Chris Post Interview

They take their name from another era, but Dillinger is very much a group of today. Based out of Los Angeles, Dillinger's debut album "Horses and Hawgs" has been released on the new JRS Records label.
Lead vocalist Chris Post talked with us about his group.

Q. One of the things that makes Dillinger so unique is your vocals. They're right up front. You can actually hear every word you're saying.
A. Real good point. You're right up there. I tell you, we specified it when we recorded it. Some of the guys were concerned about it initially, whether we emphasized the vocals too much, maybe losing a little power in the guitar outage. I think the power is still there, enough. That's a good point that you brought up. I think that what people are mainly concerned with, when they finally get to hear it, is vocals. I'm glad you brought that up. That's good.

Q. Dillinger is on the road now, but you're not playing dates. You're going to radio stations?
A. All the stations that have picked us up across the country, we're goin' from state to state, each of the cities, and bringin' in our acoustics and playing over the air. Then they'll interview us.

Q. Since no one in the group has the last name Dillinger, why did you decide on that name? Were you fascinated by the era of gangsters in the 30's?
A. No. You know something, quite honestly, Dillinger was like a folk hero. It's like a piece of Americana. Since we all came from other parts of the country we thought we'd cover a pretty wide spectrum. Somehow, for whatever reason, Dillinger when I hear it, correlates to the west. It's got a good sound to it. I don't think we all thought of who he was, the man, but more of the myth about it. It's kind of hard to put into words. We just liked it. It's a real southern kind of looking band. All our amps are covered in burlap instead of the typical Marshall Cloth. We have a rope inside the amp. The grill cloth is branded Dillinger. The drums are wrapped in real cowhide. We have bullhorns on 'em. There's cactus on stage. But, that's what we like. That's our vibe.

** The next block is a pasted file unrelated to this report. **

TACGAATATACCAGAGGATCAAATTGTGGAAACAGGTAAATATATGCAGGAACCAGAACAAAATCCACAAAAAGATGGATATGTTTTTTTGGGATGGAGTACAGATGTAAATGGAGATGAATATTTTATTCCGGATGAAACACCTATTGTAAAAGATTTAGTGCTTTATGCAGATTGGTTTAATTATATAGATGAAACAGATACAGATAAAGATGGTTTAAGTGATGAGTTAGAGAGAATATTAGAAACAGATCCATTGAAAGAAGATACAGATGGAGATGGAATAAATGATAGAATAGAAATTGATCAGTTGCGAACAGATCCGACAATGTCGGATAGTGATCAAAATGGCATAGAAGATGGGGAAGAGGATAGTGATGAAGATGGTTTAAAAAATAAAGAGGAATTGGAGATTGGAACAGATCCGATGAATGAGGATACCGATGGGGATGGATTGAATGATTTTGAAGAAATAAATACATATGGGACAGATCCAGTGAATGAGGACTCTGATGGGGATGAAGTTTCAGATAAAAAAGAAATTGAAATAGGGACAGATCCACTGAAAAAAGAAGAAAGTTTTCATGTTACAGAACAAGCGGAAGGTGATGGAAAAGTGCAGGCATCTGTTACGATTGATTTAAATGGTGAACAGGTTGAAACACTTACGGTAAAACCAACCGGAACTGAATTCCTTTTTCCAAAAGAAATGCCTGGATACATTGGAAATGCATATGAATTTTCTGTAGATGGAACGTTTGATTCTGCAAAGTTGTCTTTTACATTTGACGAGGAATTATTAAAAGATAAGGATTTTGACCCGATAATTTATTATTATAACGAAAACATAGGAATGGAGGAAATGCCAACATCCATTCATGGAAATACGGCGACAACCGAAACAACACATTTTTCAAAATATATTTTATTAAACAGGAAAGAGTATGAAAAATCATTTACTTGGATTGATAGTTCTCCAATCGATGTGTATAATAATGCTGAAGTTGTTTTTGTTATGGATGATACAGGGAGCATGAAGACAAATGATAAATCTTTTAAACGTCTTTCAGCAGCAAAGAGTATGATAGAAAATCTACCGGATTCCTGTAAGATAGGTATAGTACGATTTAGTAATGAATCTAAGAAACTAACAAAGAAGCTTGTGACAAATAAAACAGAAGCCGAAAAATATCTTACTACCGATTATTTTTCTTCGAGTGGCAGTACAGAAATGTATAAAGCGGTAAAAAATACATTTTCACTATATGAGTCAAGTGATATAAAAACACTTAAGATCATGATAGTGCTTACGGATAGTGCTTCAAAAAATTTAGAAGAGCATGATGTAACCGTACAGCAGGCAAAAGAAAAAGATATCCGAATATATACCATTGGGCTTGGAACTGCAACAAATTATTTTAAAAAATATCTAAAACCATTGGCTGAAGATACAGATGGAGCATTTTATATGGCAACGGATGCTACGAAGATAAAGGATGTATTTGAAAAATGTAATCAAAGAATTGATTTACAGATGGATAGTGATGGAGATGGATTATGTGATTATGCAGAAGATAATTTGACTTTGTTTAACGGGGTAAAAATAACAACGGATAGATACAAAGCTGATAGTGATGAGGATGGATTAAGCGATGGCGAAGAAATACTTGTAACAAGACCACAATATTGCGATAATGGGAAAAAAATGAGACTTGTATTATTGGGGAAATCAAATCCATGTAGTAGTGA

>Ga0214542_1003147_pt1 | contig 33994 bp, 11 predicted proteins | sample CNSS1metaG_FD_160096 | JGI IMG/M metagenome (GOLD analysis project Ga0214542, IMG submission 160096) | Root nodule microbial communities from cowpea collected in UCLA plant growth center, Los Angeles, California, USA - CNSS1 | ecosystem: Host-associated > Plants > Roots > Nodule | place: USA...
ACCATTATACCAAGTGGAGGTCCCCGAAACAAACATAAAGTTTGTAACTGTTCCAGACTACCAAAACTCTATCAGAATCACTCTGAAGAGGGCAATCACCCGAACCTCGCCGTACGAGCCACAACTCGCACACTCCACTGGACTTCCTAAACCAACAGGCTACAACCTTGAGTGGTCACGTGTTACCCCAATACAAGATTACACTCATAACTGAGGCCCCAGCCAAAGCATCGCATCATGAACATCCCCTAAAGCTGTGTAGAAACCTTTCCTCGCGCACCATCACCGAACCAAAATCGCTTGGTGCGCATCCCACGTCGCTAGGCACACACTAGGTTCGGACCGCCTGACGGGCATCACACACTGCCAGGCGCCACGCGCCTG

Q. Am I correct in stating that everyone in the band, contributes to the songwriting?
A. Right.

Q. How can the drummer contribute to the songwriting process? Does he write the words? Does he play another instrument?
A. No. To start with, we write a lot on acoustic guitar. I'll bring in the bulk of the ideas to the guys. Then, we'll work on the music first, I'll already have a basic melody to go with, then I fine tailor the lyrics. But the drummer, his input is mainly on the groove, on each individual part he does during each particular breakdown section. Mainly his input is his drums, not necessarily the particular writing of a lyric or writing of a chord. That's generally done by myself and either the bass player or the guitar player.

Q. How tough is it these days for a band to get work in L.A.?
A. There's a lot of places in LA. on quote "The Strip," Sunset Strip, that accept "pay to play." What the promoter does is, he'll go out and rent the club for the evening. Then he'll make a band come in, and if you want the headline spot you have to buy like a hundred tickets for eight dollars a piece. That guarantees a promoter he's got his rent covered, at least. So in other words, if a young band comes out, and they got a rich dad, they can go out and buy tickets and give'em away to their friends, and headline at The Roxy. That's kind of cheap to me. It's undeserving in my opinion. (Laughs) I thought those clubs used to have some prestige, when you got a chance to play there, it would mean something. But, that's not the case anymore. I think it's a sad situation. It's not tough to get gigs out there if you got money. There's a lot of other venues that are free that are more along the "honor" system.

Q. JRS Records caught your act where?
A. They caught us I think at a place called The Spice in Hollywood which is a pretty famous hang-out. That was during the time we were playin' around. It wasn't a pay to play place. The vice-president Stan Schuster saw us in there, 'cause he was a friend of the guitar player's sister. So, she brought him down, and he loved us. They were called Ventura Entertainment Group, before JRS Records. Then he said, "Well, we're gonna start our own label, and if you guys hang tough, we want to sign you guys." We did, and the rest is history.

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